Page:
The previews have been written and the squads assembled. The A-League season launches into action on Friday.
It should be the final incarnation of the ten-team competition. An expansion decision is due momentarily, unless of course the recent disturbances to and redirection of the FFA board bring about a serious case of cold feet.
Hopefully, that won’t be the case and the professional game in Australia can resume with a focus on play and not politics.
As always, it is a season of promise and despite the absence of a convincing body of evidence on which to judge all ten clubs, 2018-19 does reek of parity.
Sure, the Victory looks mighty with its new signings, Perth fans are filled with a sense of rejuvenation with the arrival of Tony Popovic and Melbourne City are finally ready for a sustained challenge under Warren Joyce.
Tony Popovic is back, but not where we thought he might be (Photo by Ryan Pierse/Getty Images)
However, with a competitive Sydney FC, Adelaide United and a refreshed and exuberant Brisbane Roar also destined to sniff around the six, there appears no clear favourite.
A log jam somewhere near the pointy end of the ladder would actually be a blessing considering recent races for the Premier’s Plate in which Sydney FC rarely looked threatened.
The kicker would be a firing Central Coast team, inspired by the arrivals of Tommy Oar and Ross McCormack and a successful start for Mark Rudan across the ditch.
The Wanderers look to have much work to do, yet there is quality in the squad, however a change of method and culture is required in order to release its full potential.
And then there is Newcastle. Cinderella made it all the way to the ball last season, met the Prince, lost a boot and was all set to be reunited with her prize.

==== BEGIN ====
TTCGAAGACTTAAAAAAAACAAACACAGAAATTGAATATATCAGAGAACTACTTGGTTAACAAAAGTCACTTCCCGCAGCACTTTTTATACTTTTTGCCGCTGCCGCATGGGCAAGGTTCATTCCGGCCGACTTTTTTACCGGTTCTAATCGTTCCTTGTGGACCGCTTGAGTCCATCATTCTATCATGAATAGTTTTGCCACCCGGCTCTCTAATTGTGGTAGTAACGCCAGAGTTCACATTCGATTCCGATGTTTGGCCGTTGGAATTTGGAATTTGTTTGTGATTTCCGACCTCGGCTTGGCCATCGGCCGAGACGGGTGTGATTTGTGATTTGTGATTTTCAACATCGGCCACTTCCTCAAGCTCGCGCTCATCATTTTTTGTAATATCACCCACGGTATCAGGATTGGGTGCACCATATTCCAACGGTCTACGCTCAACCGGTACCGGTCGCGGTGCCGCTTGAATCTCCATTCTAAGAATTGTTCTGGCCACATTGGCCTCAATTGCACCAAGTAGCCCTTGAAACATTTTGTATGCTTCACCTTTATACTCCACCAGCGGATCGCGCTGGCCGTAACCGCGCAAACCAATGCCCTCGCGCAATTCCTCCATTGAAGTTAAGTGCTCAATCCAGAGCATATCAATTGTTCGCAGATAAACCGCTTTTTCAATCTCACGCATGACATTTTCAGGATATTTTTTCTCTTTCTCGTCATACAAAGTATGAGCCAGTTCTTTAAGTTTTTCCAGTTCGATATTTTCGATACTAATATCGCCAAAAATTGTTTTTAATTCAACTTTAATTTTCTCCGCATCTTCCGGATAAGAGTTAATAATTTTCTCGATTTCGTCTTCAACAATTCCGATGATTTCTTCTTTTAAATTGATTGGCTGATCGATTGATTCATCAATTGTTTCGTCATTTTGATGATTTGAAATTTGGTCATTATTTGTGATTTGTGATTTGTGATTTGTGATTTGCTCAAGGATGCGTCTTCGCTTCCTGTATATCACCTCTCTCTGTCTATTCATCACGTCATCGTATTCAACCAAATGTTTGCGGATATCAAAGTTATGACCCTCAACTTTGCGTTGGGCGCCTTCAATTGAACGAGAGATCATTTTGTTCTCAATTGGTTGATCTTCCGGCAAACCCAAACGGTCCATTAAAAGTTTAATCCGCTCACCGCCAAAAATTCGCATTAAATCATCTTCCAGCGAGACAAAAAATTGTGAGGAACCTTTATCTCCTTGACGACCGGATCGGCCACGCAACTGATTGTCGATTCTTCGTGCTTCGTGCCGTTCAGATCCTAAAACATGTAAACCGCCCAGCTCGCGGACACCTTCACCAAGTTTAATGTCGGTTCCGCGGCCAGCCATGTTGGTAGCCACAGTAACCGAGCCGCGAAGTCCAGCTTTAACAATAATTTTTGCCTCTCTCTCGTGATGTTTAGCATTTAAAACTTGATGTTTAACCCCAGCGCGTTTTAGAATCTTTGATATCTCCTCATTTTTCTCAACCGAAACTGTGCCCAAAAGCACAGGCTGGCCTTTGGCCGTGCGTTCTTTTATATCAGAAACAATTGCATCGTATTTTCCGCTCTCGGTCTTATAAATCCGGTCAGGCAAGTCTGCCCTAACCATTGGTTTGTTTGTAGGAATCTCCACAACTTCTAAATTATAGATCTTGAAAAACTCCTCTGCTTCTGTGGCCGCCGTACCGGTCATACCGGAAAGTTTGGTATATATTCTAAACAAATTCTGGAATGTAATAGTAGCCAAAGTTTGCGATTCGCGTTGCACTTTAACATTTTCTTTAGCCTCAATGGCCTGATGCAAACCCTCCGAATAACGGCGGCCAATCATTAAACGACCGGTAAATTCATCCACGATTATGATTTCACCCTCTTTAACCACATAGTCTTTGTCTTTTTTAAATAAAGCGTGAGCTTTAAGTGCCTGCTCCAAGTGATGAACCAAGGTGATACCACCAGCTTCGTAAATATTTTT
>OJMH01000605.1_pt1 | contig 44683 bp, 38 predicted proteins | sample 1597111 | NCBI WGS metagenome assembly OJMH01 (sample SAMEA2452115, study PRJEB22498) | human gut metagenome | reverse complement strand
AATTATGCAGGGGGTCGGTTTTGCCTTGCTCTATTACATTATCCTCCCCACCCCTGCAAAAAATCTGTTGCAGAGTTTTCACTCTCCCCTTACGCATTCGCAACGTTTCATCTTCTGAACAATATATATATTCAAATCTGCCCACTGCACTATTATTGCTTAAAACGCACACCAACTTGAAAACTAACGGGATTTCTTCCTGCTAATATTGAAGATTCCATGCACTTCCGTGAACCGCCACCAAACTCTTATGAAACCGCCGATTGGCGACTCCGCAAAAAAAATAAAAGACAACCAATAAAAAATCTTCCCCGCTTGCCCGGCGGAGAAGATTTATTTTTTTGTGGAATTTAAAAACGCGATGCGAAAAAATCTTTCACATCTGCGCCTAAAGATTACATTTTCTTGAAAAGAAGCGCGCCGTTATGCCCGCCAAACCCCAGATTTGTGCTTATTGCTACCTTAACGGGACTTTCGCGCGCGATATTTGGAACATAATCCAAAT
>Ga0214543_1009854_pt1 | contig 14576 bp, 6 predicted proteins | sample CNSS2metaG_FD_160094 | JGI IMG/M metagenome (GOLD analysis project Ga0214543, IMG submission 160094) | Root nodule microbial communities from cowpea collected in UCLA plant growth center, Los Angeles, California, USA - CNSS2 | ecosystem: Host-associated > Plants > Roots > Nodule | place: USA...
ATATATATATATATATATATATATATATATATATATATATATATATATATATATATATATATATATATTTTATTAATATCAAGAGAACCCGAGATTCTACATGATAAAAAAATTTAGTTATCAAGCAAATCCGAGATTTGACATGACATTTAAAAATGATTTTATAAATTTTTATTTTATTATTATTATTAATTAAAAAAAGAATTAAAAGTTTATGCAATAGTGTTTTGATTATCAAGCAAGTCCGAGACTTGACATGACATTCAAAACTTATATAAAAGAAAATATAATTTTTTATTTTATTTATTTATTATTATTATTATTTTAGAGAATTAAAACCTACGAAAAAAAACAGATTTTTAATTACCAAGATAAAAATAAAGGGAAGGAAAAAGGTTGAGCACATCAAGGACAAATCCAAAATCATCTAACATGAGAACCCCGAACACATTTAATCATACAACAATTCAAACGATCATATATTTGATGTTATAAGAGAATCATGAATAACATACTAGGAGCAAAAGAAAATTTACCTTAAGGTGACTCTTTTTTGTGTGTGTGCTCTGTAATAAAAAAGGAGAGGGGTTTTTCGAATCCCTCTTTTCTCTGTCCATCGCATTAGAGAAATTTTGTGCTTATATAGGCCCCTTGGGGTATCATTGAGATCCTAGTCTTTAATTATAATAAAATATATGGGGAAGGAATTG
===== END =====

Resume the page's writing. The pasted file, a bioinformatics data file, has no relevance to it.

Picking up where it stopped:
However, just as she was about to mount the toilet seat, VAR decided to play the role of the evil and wicked step sister and it all came crashing down.
The most composed manager in the A-League will have refocussed his team and with an entire region hell bent on some sense of retribution and justice, the Jets will be passionate and exciting once again.
Whilst action takes place on the pitch the normal summer narrative will also be coming our way in due course.
Ernie Merrick of the Jets. (Photo by Tony Feder/Getty Images)
Someone like Eddie McGuire will lampoon A-League crowds, a fool will rip a flare and light up the front pages for two days, with calls for our migrant hooligans to be deported.
Crass commercial television shows will have their weekly pot shots at moments of simulation and perceived cowardice in the A-League.
Bring it on I say.
Those headlines might distract us for a few moments but the more important story will be told by the clubs themselves.
Adelaide will continue to have the best little boutique football Stadium in the country. The Reds crowds are consistent and committed and after the promising start to Marco Kurz’s reign, will be looking for more of the same.
At some stage, John Aloisi will probably be labelled the worst manager in the A-League with Brisbane fans still unconvinced by the late surge that saw the Roar play final’s football last season.
However, Adam Taggart is the man than can turn Aloisi’s fortunes, unlocking his scoring potential will re-energise his team.